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UK borrowing surplus hits record high

By Abigail Townsend

Date: Wednesday 21 Feb 2024

UK borrowing surplus hits record high

(Sharecast News) - The UK notched up a record monthly borrowing surplus in January, official data showed on Wednesday, despite it narrowly missing forecasts.
According to the Office for National Statistics, public sector net borrowing (excluding public sector banks) was in surplus by more than 16.7bn last month.

That was more than double the 7.5bn surplus recorded in January 2023 and the largest since monthly records began in 1993.

Analysts had, however, been expecting a surplus closer to 18.5m, while the Office for Budget Responsibility had forecast 18.2bn

The start of a year is a strong time for public finances, as self-assessment tax returns need to be paid by 31 January.

Combined self-assessed income and capital gains tax receipts were 33bn, down 1.8bn on the same period a year earlier.

But borrowing in the financial year to January was 3.1bn lower at 96.6bn, as falling inflation cut the cost of servicing debt.

Lower-than-expected debt interest payments also benefited total central government expenditure. It came in at 102.6bn, up 1.6bn on January 2023 but below the OBR's forecast for 103.9bn

Jessica Barnaby, ONS deputy director for public sector, said: "With reductions in the RPI rate, interest payable on government gilts and without last year's energy support scheme, overall expenditure was down on this time last year, despite increased spending on public services and benefits.

"As a proportion of GDP, public sector debt is up on the year, and remains at levels last seen in the 1960s."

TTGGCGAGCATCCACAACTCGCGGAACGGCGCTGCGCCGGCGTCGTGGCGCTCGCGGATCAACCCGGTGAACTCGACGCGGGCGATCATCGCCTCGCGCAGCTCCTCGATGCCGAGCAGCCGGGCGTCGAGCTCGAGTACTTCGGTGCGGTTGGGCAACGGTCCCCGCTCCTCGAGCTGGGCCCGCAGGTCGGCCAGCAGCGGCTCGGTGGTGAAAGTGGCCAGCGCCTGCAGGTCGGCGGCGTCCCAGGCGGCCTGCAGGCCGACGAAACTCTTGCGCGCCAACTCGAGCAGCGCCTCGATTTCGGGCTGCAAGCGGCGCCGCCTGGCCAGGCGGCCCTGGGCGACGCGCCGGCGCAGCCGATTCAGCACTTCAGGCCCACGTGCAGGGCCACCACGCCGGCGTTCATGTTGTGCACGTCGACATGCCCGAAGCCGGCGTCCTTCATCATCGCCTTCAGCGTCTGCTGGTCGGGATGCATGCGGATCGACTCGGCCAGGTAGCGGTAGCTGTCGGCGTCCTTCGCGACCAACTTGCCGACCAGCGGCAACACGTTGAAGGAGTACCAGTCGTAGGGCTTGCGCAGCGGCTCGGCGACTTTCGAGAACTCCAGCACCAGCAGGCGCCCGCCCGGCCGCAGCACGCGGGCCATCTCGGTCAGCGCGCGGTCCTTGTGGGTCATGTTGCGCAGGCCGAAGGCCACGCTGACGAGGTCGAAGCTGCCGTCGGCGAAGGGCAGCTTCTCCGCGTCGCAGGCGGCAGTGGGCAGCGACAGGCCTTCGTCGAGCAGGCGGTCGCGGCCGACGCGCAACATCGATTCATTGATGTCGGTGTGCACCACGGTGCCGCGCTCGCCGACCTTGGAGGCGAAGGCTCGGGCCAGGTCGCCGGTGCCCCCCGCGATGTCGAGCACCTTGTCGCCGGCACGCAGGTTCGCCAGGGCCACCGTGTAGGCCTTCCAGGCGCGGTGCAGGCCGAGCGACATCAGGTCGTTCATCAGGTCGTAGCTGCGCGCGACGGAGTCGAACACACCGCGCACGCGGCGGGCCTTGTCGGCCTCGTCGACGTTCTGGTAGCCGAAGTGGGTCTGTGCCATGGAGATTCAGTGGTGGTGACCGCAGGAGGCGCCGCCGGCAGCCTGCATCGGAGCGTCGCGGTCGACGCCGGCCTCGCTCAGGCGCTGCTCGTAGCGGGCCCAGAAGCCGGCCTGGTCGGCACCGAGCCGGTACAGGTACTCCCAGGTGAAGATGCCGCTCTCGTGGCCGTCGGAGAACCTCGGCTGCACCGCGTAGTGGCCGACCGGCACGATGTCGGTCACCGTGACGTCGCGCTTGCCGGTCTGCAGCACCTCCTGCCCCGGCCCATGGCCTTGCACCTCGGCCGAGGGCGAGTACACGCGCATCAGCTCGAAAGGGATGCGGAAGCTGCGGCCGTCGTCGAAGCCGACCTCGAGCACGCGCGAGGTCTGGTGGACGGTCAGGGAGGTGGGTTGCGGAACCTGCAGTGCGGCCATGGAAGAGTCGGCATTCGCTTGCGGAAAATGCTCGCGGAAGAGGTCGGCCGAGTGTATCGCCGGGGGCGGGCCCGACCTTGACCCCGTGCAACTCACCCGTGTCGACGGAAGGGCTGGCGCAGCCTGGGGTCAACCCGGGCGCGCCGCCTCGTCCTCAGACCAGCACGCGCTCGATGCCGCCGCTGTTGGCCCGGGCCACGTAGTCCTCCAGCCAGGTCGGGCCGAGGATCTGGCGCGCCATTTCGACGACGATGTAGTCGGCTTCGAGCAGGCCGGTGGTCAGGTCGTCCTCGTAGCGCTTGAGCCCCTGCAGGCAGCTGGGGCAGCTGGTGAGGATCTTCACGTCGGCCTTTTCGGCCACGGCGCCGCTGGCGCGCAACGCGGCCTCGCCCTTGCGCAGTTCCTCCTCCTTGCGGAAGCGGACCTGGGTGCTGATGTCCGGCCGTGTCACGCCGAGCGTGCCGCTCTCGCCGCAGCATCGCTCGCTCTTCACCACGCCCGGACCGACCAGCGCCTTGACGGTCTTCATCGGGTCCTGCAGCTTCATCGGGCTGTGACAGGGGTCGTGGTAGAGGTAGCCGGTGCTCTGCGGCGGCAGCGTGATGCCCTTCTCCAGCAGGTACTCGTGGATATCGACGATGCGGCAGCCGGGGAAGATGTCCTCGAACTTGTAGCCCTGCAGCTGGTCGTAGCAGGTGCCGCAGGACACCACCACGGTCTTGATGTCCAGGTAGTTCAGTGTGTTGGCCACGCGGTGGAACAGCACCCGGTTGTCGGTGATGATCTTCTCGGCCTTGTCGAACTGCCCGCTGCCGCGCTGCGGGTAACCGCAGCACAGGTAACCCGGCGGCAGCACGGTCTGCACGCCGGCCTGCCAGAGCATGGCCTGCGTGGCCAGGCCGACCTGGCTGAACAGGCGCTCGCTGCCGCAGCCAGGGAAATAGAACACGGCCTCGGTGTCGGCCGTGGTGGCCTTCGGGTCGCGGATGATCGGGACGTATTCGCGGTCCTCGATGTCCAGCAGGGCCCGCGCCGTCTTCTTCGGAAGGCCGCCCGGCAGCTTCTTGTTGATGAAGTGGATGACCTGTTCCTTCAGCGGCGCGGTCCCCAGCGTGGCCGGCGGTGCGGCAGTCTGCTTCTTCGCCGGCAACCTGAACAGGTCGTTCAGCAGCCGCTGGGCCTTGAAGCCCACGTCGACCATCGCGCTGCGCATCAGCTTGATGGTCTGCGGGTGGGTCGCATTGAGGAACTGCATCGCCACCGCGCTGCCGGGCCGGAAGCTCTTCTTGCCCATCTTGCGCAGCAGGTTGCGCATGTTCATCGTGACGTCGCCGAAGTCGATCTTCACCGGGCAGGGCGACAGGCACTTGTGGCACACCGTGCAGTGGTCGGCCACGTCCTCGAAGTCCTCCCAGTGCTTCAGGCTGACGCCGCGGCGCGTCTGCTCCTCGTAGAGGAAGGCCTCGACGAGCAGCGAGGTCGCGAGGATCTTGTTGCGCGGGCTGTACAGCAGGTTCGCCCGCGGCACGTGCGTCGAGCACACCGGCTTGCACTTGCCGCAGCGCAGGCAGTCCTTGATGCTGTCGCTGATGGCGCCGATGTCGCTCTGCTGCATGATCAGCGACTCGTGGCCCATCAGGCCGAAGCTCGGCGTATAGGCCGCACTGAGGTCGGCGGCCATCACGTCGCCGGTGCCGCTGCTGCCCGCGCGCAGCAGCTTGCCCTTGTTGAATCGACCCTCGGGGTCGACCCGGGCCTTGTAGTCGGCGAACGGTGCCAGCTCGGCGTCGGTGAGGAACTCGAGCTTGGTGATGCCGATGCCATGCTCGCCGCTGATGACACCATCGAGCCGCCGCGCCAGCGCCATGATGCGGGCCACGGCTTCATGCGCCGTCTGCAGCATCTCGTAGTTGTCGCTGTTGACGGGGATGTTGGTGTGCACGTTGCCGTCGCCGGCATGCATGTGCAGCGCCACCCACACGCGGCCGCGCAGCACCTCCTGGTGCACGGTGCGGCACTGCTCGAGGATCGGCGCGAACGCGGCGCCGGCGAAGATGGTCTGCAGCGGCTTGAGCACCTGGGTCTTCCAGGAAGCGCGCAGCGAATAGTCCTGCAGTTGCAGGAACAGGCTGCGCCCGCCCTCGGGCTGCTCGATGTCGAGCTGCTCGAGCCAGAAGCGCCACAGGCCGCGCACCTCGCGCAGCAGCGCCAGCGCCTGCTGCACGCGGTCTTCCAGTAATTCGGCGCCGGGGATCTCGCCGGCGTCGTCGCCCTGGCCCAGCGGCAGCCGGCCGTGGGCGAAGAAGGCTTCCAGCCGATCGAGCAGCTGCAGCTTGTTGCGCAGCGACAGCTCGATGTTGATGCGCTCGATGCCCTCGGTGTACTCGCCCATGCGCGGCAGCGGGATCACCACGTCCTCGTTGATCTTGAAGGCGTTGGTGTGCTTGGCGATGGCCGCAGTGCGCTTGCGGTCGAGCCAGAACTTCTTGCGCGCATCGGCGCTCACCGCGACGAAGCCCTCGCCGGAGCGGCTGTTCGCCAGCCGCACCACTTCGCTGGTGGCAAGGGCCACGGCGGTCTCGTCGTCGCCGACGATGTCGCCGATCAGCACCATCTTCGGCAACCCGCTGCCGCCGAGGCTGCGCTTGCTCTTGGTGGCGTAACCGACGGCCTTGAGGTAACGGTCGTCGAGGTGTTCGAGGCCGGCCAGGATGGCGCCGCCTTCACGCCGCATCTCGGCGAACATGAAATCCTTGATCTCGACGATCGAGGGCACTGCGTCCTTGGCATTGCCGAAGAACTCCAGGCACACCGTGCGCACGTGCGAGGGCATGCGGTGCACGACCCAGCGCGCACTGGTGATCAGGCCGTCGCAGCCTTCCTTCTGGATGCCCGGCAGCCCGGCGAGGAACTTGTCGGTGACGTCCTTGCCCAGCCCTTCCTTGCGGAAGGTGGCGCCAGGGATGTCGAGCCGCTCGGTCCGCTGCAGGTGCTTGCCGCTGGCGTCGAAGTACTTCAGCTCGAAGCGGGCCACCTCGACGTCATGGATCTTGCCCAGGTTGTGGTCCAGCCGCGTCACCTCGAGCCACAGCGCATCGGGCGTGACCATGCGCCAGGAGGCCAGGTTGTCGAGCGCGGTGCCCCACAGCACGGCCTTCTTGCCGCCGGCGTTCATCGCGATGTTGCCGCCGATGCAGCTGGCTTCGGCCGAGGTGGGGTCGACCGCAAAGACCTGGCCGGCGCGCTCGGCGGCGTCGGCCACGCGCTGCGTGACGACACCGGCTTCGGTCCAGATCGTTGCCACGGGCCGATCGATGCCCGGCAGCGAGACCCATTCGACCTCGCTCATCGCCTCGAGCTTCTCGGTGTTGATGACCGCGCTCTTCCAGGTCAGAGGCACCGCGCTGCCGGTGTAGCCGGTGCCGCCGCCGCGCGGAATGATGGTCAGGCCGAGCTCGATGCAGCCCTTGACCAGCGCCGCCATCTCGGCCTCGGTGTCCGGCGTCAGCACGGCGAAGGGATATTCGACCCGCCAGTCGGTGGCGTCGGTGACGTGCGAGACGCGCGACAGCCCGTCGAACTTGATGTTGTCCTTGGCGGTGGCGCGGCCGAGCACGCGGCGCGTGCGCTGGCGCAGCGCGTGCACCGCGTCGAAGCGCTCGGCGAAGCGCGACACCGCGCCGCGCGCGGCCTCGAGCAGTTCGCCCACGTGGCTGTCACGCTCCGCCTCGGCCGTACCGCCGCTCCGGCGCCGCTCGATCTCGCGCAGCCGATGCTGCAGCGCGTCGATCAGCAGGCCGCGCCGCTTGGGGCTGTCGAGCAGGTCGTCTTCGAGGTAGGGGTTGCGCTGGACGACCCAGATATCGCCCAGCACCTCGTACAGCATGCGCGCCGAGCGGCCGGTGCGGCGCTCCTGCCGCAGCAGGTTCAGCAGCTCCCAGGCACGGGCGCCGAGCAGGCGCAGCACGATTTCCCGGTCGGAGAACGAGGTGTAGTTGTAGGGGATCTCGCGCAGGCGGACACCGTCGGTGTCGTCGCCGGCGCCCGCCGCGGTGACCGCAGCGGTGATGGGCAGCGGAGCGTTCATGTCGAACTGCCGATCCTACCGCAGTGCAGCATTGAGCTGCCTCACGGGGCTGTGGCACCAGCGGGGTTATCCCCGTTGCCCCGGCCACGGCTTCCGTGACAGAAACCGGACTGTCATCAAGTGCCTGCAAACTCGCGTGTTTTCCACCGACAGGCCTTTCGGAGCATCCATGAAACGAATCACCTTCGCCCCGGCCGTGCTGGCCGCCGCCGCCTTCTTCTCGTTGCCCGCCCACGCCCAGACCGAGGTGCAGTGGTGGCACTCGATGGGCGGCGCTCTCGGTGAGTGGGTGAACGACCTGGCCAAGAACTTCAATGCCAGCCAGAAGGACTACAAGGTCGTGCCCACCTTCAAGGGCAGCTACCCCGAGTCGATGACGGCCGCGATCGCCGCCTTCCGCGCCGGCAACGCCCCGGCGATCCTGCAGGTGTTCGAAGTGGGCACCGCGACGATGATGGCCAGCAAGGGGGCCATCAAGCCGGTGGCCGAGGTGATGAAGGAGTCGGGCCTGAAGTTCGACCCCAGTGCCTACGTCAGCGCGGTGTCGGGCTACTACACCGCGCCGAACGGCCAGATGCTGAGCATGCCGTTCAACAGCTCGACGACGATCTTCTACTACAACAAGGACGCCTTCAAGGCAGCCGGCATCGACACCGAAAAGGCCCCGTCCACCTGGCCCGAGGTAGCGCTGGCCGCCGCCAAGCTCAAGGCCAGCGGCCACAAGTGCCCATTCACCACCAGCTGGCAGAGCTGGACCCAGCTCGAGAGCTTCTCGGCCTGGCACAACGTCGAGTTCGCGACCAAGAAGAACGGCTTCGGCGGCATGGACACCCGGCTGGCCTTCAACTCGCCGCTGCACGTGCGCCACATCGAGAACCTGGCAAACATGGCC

Chancellor Jeremy Hunt has long hinted that the March budget - potentially the last before a general election - could include tax cuts.

Samuel Tombs, chief UK economist at Pantheon Macroeconomics, said: "Looking ahead to the budget, we think the OBR will revise down its forecast for debt interest payments in 2024/25 by about 14bn.

"The OBR might make other revisions to its economic forecasts which will squeeze the chancellor's fiscal headroom. But the chancellor can pencil in even more implausible figures for future levels of non-interest spending in order to hit a self-imposed target, for the debt-to-GDP ratio to be projected to be falling in five years' time.

"So the real limit on Hunt's scope to deliver the tax cuts his MPs are clamouring for is the gilt market's willingness to absorb higher issuance, and any desire he has to avoid the MPC delaying interest rate cuts."

Martin Beck, chief advisor to the EY Item Club, said: "January's outturn, combined with downward revisions to earlier months, means borrowing in 2023/24 should come in below the OBR's forecast of 123.9bn. But with the budget approaching, the chancellor's focus will be on how much headroom the OBR projects against his medium-term fiscal targets.

"On balance, [we] think the chancellor will have room to manoeuvre, but major tax cuts are looking less likely."

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